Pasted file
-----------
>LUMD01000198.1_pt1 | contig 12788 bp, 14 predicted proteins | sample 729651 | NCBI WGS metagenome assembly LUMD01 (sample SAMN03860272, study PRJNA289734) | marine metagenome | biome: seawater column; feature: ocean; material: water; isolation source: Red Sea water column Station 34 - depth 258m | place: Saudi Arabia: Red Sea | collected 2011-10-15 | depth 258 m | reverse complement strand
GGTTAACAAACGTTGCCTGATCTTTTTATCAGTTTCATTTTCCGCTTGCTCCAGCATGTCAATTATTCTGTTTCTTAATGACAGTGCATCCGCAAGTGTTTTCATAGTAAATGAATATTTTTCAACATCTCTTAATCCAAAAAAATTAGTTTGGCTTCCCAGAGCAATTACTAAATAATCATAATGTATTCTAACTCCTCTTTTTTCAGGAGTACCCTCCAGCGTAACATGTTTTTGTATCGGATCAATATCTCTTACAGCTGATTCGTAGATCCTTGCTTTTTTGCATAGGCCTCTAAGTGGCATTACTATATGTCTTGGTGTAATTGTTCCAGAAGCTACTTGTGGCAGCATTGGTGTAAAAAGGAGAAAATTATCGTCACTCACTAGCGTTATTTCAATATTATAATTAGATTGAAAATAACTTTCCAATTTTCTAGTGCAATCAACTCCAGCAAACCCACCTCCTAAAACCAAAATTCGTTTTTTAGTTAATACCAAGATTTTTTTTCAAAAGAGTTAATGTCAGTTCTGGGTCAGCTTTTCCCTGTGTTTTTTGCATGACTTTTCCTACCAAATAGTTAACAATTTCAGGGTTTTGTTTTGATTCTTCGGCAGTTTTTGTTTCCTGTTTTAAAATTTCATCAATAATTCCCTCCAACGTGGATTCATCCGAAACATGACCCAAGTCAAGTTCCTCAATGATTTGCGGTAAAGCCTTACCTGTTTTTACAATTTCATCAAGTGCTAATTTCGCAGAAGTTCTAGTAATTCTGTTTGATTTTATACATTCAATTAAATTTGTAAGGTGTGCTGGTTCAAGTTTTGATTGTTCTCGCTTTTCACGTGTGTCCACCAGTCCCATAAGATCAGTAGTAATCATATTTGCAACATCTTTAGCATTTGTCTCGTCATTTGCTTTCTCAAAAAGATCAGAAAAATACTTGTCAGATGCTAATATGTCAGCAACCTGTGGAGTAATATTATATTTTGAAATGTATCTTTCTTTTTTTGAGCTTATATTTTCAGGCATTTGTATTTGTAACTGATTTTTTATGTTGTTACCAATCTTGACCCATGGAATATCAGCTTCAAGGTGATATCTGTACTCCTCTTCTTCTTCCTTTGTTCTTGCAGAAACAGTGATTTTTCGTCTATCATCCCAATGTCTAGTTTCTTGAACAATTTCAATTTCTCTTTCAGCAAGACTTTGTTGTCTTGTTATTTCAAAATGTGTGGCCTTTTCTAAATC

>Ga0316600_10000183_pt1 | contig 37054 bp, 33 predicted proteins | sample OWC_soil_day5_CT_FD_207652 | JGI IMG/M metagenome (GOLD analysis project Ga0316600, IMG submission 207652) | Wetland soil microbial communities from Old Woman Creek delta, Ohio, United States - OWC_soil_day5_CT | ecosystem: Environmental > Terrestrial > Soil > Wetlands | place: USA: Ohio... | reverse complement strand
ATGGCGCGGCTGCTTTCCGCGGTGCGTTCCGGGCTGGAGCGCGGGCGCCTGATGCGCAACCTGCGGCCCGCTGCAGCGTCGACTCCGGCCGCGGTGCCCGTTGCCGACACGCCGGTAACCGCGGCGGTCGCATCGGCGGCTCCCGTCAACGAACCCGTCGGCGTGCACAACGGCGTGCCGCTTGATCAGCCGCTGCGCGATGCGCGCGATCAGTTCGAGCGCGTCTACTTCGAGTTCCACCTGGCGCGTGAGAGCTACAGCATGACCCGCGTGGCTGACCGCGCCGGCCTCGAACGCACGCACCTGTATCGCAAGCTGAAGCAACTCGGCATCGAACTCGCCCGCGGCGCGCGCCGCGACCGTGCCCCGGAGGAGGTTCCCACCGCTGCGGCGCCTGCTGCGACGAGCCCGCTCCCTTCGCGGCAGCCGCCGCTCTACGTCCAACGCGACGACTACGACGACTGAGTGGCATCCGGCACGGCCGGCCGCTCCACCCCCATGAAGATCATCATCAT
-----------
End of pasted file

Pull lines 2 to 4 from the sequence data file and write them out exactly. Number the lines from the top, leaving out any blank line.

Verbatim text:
GGTTAACAAACGTTGCCTGATCTTTTTATCAGTTTCATTTTCCGCTTGCTCCAGCATGTCAATTATTCTGTTTCTTAATGACAGTGCATCCGCAAGTGTTTTCATAGTAAATGAATATTTTTCAACATCTCTTAATCCAAAAAAATTAGTTTGGCTTCCCAGAGCAATTACTAAATAATCATAATGTATTCTAACTCCTCTTTTTTCAGGAGTACCCTCCAGCGTAACATGTTTTTGTATCGGATCAATATCTCTTACAGCTGATTCGTAGATCCTTGCTTTTTTGCATAGGCCTCTAAGTGGCATTACTATATGTCTTGGTGTAATTGTTCCAGAAGCTACTTGTGGCAGCATTGGTGTAAAAAGGAGAAAATTATCGTCACTCACTAGCGTTATTTCAATATTATAATTAGATTGAAAATAACTTTCCAATTTTCTAGTGCAATCAACTCCAGCAAACCCACCTCCTAAAACCAAAATTCGTTTTTTAGTTAATACCAAGATTTTTTTTCAAAAGAGTTAATGTCAGTTCTGGGTCAGCTTTTCCCTGTGTTTTTTGCATGACTTTTCCTACCAAATAGTTAACAATTTCAGGGTTTTGTTTTGATTCTTCGGCAGTTTTTGTTTCCTGTTTTAAAATTTCATCAATAATTCCCTCCAACGTGGATTCATCCGAAACATGACCCAAGTCAAGTTCCTCAATGATTTGCGGTAAAGCCTTACCTGTTTTTACAATTTCATCAAGTGCTAATTTCGCAGAAGTTCTAGTAATTCTGTTTGATTTTATACATTCAATTAAATTTGTAAGGTGTGCTGGTTCAAGTTTTGATTGTTCTCGCTTTTCACGTGTGTCCACCAGTCCCATAAGATCAGTAGTAATCATATTTGCAACATCTTTAGCATTTGTCTCGTCATTTGCTTTCTCAAAAAGATCAGAAAAATACTTGTCAGATGCTAATATGTCAGCAACCTGTGGAGTAATATTATATTTTGAAATGTATCTTTCTTTTTTTGAGCTTATATTTTCAGGCATTTGTATTTGTAACTGATTTTTTATGTTGTTACCAATCTTGACCCATGGAATATCAGCTTCAAGGTGATATCTGTACTCCTCTTCTTCTTCCTTTGTTCTTGCAGAAACAGTGATTTTTCGTCTATCATCCCAATGTCTAGTTTCTTGAACAATTTCAATTTCTCTTTCAGCAAGACTTTGTTGTCTTGTTATTTCAAAATGTGTGGCCTTTTCTAAATC

>Ga0316600_10000183_pt1 | contig 37054 bp, 33 predicted proteins | sample OWC_soil_day5_CT_FD_207652 | JGI IMG/M metagenome (GOLD analysis project Ga0316600, IMG submission 207652) | Wetland soil microbial communities from Old Woman Creek delta, Ohio, United States - OWC_soil_day5_CT | ecosystem: Environmental > Terrestrial > Soil > Wetlands | place: USA: Ohio... | reverse complement strand
ATGGCGCGGCTGCTTTCCGCGGTGCGTTCCGGGCTGGAGCGCGGGCGCCTGATGCGCAACCTGCGGCCCGCTGCAGCGTCGACTCCGGCCGCGGTGCCCGTTGCCGACACGCCGGTAACCGCGGCGGTCGCATCGGCGGCTCCCGTCAACGAACCCGTCGGCGTGCACAACGGCGTGCCGCTTGATCAGCCGCTGCGCGATGCGCGCGATCAGTTCGAGCGCGTCTACTTCGAGTTCCACCTGGCGCGTGAGAGCTACAGCATGACCCGCGTGGCTGACCGCGCCGGCCTCGAACGCACGCACCTGTATCGCAAGCTGAAGCAACTCGGCATCGAACTCGCCCGCGGCGCGCGCCGCGACCGTGCCCCGGAGGAGGTTCCCACCGCTGCGGCGCCTGCTGCGACGAGCCCGCTCCCTTCGCGGCAGCCGCCGCTCTACGTCCAACGCGACGACTACGACGACTGAGTGGCATCCGGCACGGCCGGCCGCTCCACCCCCATGAAGATCATCATCAT